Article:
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Consolation – #9for9FI

August 5, 2023

Summary of the catechesis

In our catecheses on discernment we have previously spoken about desolation, today we reflect on another important element: consolation.

The consolation is an experience of inner joy that strengthens faith and hope, and also the capacity to do good. The person who lives consolation does not give up in the face of difficulties, because he experiences a peace that is stronger than the trial.

It is an intimate movement that touches the depths of ourselves. It is not flashy, but soft, and delicate, like a drop of water on a sponge (cfr. S. Ignatius of L., Spiritual Exercises, 335): the person feels involved in the presence of God, always in a way that respects one’s own freedom. It is never something out of tune, trying to force our will, nor is it a passing euphoria.

It has to do above all with hope. It looks to the future, it sets out on a journey.

Spiritual consolation is not “controllable” it is not programmable at will, it is a gift of the Holy Spirit. It is spontaneous, with gentleness and peace.

But let’s be vigilant. We have to distinguish well the consolation that is of God from false consolations. More noisy and flashy, they are pure enthusiasm, they are a fatuous fire, and without consistency, they lead to folding in on oneself and not taking care of others. False consolation leaves us empty, away from the center of our existence. This is why discernment is necessary, even when one feels consoled. For false consolation can become a danger, if we seek it as an end in itself, obsessively, and forgetting the Lord.

In the life of Mother Candida

We can say that consolation is a constant in Mother Candida, coexisting with difficulties and worries. We remember a moment of consolation as it was the emission of the first vows on December 8, 1873. This is how she tells us María Luisa Matamala in the book “Juanitatxo tells us her life”:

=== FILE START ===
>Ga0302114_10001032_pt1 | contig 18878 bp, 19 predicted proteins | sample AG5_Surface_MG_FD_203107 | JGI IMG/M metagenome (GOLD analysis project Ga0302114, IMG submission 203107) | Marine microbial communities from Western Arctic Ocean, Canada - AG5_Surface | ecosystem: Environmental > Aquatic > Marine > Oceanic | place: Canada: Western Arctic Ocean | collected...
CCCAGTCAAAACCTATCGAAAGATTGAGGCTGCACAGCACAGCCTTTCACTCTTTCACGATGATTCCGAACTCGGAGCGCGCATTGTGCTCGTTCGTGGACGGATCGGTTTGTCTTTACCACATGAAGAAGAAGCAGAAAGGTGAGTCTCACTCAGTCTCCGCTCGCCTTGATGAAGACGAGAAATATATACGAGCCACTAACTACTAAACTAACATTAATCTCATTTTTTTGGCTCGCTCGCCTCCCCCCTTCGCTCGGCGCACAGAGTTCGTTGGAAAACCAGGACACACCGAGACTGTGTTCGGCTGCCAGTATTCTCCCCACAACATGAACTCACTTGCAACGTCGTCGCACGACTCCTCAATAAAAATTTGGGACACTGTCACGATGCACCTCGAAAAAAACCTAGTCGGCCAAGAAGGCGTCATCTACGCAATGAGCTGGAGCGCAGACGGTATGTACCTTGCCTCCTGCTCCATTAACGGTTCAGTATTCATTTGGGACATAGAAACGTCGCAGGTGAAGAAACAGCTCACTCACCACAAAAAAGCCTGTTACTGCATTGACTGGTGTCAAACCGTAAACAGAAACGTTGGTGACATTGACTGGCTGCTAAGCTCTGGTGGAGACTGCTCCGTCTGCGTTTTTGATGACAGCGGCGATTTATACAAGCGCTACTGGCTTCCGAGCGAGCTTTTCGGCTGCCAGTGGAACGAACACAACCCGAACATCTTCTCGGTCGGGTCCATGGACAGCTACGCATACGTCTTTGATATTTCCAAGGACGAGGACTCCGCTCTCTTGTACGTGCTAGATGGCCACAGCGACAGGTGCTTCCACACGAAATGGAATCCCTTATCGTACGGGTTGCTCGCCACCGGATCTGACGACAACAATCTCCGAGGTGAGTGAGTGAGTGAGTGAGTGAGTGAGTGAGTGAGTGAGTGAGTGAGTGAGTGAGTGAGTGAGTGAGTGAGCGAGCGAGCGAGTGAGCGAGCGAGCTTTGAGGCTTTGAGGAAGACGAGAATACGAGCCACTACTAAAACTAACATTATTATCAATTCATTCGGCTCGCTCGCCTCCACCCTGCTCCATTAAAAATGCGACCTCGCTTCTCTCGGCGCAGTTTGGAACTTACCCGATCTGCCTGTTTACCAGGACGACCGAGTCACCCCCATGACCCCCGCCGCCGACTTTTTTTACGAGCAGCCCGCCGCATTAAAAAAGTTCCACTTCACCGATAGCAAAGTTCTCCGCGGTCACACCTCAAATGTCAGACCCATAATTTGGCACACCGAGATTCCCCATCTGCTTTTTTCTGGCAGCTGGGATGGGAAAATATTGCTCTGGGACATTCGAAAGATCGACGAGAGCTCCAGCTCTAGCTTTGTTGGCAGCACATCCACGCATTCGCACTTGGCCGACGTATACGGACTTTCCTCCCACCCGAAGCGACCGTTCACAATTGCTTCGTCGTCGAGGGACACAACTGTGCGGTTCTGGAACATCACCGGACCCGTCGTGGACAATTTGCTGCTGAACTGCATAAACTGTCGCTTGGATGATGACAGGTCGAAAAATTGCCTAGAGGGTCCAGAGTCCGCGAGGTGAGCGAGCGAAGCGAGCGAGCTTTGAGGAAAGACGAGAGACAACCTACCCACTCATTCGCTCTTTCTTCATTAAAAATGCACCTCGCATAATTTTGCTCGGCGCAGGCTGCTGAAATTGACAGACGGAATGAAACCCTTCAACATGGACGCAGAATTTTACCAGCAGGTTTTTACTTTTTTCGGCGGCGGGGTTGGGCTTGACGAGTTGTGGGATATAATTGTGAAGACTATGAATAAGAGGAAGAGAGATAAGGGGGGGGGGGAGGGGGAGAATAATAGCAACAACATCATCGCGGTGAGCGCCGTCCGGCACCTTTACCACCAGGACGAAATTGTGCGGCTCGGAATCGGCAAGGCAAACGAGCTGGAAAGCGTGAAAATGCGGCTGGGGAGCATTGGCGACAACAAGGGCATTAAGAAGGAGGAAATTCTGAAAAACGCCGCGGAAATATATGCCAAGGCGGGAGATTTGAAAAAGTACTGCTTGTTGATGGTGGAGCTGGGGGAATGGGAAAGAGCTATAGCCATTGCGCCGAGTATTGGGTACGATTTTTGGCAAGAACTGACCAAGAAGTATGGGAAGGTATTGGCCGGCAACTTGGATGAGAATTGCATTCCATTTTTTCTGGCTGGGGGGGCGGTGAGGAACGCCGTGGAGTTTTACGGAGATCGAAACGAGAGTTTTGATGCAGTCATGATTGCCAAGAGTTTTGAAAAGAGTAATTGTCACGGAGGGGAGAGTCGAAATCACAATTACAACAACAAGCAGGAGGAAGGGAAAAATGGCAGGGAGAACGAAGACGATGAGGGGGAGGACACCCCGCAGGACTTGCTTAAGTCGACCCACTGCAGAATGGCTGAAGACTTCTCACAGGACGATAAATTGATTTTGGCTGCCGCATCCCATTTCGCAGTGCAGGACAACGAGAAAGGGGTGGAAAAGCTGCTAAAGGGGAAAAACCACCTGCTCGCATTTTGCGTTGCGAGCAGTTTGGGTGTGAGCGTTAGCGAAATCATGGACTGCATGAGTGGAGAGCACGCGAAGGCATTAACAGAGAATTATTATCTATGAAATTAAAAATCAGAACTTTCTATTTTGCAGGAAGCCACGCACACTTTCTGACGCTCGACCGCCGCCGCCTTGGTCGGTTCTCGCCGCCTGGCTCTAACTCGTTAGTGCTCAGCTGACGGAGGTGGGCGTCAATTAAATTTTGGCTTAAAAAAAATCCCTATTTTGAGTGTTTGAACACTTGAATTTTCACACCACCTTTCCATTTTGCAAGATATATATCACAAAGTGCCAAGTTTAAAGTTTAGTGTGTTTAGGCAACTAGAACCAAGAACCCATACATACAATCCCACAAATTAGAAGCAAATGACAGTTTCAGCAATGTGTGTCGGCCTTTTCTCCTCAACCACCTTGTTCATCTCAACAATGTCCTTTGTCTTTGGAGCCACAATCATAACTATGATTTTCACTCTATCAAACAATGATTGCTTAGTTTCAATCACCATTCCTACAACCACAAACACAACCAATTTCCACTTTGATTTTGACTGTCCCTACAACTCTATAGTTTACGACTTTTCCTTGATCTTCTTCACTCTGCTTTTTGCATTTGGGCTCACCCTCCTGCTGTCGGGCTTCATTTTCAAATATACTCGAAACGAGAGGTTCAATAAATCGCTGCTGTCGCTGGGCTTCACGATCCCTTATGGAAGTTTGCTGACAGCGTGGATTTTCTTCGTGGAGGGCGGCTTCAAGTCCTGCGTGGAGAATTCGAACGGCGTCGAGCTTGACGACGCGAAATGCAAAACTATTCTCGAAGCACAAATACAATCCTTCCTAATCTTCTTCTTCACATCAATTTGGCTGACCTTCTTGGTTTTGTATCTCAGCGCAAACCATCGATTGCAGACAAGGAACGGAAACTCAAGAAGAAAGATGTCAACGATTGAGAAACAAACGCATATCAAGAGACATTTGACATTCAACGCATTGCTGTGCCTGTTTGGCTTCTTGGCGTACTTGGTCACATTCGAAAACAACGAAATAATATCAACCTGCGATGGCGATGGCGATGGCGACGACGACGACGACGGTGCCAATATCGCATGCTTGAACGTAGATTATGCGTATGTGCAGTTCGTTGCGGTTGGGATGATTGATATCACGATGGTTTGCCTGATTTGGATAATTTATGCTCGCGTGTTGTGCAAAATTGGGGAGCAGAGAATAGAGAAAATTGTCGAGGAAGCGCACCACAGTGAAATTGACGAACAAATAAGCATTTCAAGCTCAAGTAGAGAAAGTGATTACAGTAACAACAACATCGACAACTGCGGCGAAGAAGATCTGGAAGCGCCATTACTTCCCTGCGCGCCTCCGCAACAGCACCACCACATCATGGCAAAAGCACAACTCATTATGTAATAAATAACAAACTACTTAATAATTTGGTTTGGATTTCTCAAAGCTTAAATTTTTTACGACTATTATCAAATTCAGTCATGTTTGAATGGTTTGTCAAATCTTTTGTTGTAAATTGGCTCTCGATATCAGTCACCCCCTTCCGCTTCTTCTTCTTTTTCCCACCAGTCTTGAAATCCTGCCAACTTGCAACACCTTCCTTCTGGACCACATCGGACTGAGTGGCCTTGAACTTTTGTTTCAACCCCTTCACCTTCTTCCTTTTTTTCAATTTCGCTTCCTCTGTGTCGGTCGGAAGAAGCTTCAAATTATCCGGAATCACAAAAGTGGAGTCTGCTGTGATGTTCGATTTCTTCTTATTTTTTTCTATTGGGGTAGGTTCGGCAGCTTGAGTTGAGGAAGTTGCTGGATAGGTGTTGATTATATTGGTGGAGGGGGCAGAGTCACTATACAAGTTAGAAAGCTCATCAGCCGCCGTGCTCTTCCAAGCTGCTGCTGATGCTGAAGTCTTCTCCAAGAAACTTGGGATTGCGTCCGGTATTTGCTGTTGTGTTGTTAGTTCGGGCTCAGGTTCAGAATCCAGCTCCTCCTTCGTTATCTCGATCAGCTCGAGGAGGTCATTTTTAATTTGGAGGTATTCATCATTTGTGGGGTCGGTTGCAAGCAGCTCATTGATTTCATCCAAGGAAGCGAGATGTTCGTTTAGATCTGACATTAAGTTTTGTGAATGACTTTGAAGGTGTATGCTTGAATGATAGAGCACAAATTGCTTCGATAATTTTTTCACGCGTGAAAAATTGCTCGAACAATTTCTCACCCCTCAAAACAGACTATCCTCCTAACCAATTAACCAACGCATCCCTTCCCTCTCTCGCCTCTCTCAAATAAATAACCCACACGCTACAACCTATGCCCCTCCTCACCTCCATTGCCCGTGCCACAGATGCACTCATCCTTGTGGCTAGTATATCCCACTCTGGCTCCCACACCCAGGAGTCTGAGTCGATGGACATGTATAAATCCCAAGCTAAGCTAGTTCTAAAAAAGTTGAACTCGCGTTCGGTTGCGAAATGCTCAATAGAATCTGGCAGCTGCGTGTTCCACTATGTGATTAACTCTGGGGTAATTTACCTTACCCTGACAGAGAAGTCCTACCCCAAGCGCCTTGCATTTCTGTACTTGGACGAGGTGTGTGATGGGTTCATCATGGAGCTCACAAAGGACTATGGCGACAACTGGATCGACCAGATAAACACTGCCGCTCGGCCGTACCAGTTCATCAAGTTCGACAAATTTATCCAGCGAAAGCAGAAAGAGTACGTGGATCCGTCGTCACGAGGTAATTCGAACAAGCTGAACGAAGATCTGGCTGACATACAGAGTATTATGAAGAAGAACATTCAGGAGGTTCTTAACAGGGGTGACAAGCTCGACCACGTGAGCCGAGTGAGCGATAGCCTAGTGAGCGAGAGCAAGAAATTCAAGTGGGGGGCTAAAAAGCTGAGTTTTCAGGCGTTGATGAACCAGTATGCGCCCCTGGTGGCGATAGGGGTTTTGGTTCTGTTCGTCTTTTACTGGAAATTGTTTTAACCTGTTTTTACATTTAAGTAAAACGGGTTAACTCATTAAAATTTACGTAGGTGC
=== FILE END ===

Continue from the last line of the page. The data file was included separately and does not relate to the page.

It arrived on December 8. This time there was no snow in Salamanca. And there was a painful absence in the house. Missing was Father Herranz . The joy was a little tarnished, but our heart, as then, was ready.

When I read in the formula of vows those words “I promise poverty, chastity and obedience…” my voice trembled.

How can I transmit to you what I experienced inside myself? I felt a deep joy for having said yes to God, for having responded to the call I felt in my adolescence, in the midst of shadows and darkness. Now, as then, Jesus was everything to me.

Do not think that I experienced only sweetness. Cipriana Vihuela the young woman who came with me from Valladolid and who seemed cheerful and ready for anything, looked back. On the eve of taking the vows. She found this obedience thing too hard and left us. Of the six foundresses of that first December 8, one was missing at the altar. There was another absence in the house and an aching emptiness in my heart.

Pages 61 and 62

How about you?

Do you recognize in your path experiences of true consolation? What situations serenade you, fill you with hope, increase your faith, and bring you closer to others? Do you sometimes confuse consolation with superficial joy that only fills you with yourself? Do you get used to reading where consolation moves you so as not to be deceived?

Read and listen here, the complete catechesis: Consolation and True Consolation.